The answer is definitely yes. Long-term dividend stocks using a dividend reinvestment program (DRIP) can be a fantastic strategy for someone who is young. I did not find this question too surprising, though once I am done answering it you will realize that basic math has already told us that dividend stocks are for the young as well as the slightly older.
Strategies for Retirement, For the Not Yet Retired
The reason that dividend stocks are considered the bastion of the old is because it is always talking about retirement, which people in their 20s rarely think about. Strategies for retirement are not always for just approaching retirement. A dividend strategy can be coupled with a growth strategy for the young as well.
All of your wealth should not be in growth stocks. If you like risks, and can monitor your investments effectively this might be 25% of your wealth. If you really want to get up into your elbows you might try 50% before moving to 25% at the age of 30, and 15% at 35. The rest of your portfolio should be devoted to safer investments.
Dividend Reinvestment Plan Explained
Dividend Reinvestment Plans, or DRIPs, allow you to take the dividends you receive from a company and reinvest them into the stock of the company. Basically if you get $1000 of dividends, you will buy $1000 worth of shares. Sometimes that amounts to fractional shares, which I have seen. I am not sure if certain plans or brokerages just round down to the nearest whole share and give the change to you.
DRIPs are fantastic for younger people, especially in a tax-deferred account. Even with DRIPs you need to pay taxes on the dividends received but you have not gotten any actual cash. You need to pay out of pocket for the taxes. In a tax-deferred account you can just set up the investment and forget about it.
DRIPs should really only be used for extremely long-term stocks that you would like to own more of. If you think you could take the dividend money and invest it better than don’t use the DRIP. Also, companies that have high yields are usually exploiting some favorable environment, but in the long-term those companies might have shrinking yields along with serious capital depreciation.
For example the mortgage based REITs offer large yields, but the spread between short-term and long-term debt has been falling so it has been harder for them to make money and maintain high dividends. You are probably better off going with bigger companies that offer dividends. There are quite a few, just make sure that they are companies that won’t become irrelevant in a short period of time. These are sometimes called forever stocks. The long-term strategy is a powerful one if you choose correctly. Aiming for a high and resilient yield makes the strategy far more effective.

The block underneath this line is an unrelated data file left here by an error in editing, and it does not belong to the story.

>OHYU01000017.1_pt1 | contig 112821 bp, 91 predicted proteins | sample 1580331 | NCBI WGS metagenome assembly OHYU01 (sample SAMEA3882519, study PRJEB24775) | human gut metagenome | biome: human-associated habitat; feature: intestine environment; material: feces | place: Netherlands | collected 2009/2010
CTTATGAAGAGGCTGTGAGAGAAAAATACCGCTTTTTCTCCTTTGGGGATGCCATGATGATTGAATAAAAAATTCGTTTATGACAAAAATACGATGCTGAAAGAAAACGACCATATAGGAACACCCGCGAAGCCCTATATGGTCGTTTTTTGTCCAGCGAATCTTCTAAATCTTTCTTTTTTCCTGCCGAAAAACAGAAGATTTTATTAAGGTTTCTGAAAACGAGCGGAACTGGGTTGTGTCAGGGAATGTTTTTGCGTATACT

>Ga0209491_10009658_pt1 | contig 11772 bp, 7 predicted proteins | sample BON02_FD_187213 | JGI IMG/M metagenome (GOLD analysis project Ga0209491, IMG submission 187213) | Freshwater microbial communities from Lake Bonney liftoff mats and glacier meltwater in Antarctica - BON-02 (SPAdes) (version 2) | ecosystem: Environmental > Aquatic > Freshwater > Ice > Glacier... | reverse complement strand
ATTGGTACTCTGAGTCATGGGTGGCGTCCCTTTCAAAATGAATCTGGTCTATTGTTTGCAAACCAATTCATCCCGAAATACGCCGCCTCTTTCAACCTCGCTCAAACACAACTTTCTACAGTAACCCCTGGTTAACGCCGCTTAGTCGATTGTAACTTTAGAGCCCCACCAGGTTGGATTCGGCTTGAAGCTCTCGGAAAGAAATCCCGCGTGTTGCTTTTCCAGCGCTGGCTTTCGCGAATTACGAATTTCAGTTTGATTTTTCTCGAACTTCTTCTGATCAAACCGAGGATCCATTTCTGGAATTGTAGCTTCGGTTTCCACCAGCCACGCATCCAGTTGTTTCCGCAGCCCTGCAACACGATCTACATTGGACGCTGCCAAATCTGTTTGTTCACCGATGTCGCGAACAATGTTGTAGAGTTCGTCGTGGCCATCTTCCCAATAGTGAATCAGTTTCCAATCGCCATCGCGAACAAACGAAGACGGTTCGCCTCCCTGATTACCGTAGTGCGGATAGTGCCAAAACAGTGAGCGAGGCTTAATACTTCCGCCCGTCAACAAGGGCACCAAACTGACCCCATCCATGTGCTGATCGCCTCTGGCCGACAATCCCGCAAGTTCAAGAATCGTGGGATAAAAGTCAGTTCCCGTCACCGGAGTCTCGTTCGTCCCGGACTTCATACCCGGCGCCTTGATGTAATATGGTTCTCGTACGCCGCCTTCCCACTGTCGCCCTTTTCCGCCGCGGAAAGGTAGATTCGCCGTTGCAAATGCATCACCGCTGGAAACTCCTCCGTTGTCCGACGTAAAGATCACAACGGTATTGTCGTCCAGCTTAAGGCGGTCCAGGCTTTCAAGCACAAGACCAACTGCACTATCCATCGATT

I should do something devoted to compounding, but most people know what it is. Compounding is a very powerful way to increase total returns. You roll back any gains into the original investment. If you generate 10%, then you roll 10% back into the investment. If you start with $100 you get $10, but then you have $110 with 10% returns on that. Next time you get $11 giving you $121 total. Next, time you receive $12.1. Notice how the amount does not just increase lockstep. It is not $1 each time, but the total amount of the gains go up as well.
I know I am not explaining it in a really clear way. It is hard to explain math in text. The point is that the first time your absolute gains grow by $1 then by $1.10. This should be clear as 10% of the gains is what the increase is. I hate explaining math. It is just important to understanding the potential of the strategy.
A 10% return is great, but this is an ongoing return of 10% on a base that increases by 10% in each cycle. When people think percentages they tend to think stagnant. For people who are always in finance or just people who are rigorous about math they will mention whether a return is compounding or not. However, a lot of people think a 10% return on $100 every year would just be $10 a year. If you say compounding a few of them will realize that it grows, but few will realize that the return line curves upward at an increasing slope. If you show them the chart then they realize the magnitude. Some people won’t even know what compounding is.
DRIPs are compounding. If you get $1 per share, then when you get the dividend you are buying more shares. Next time you get another $1 but now you are getting it on more shares. Each time you can buy more and more shares if the price is exactly the same. The great thing about DRIPs in a strong company is that fundamental strength with technical weakness is meaningless.
It would be awful to own a great company and see it go down, because some other company had accounting fraud. Panic is contagious. Even if the stock price gets depressed the dividend might be maintained. Also, management and the board tend to be shareholders as well. They will either increase the dividend or do a share buyback in order to return more value to shareholders. A DRIP investor should prefer the hiked dividend.
Consider this, if a stock loses 50% of its value due to 2008, but is still making a ton of money, you can buy way more shares when the dividend is issued. You can buy twice as many as you could have before the decline. When the stock goes back to where it was as things improve, you have way more shares. Just remember dividends are fixed but the yield percentage is not. Increasing prices means the yield percentage drops.
So with each dividend payment you get more and more shares which increases your dividend check even if the dividend stays the same. If the dividend hikes it will magnify your benefit. Assume a company aims to keep a 6-7% annual yield, what would it be in 20 years? If you take a $1000 investment with a consistent 7% yield for 20 years you will have over $4000 at the end of it. If the share price rises, and the yield is maintained though dividend increases, then you will have way more than $4000. That sounds like you should get started young.
Adjusting the Strategy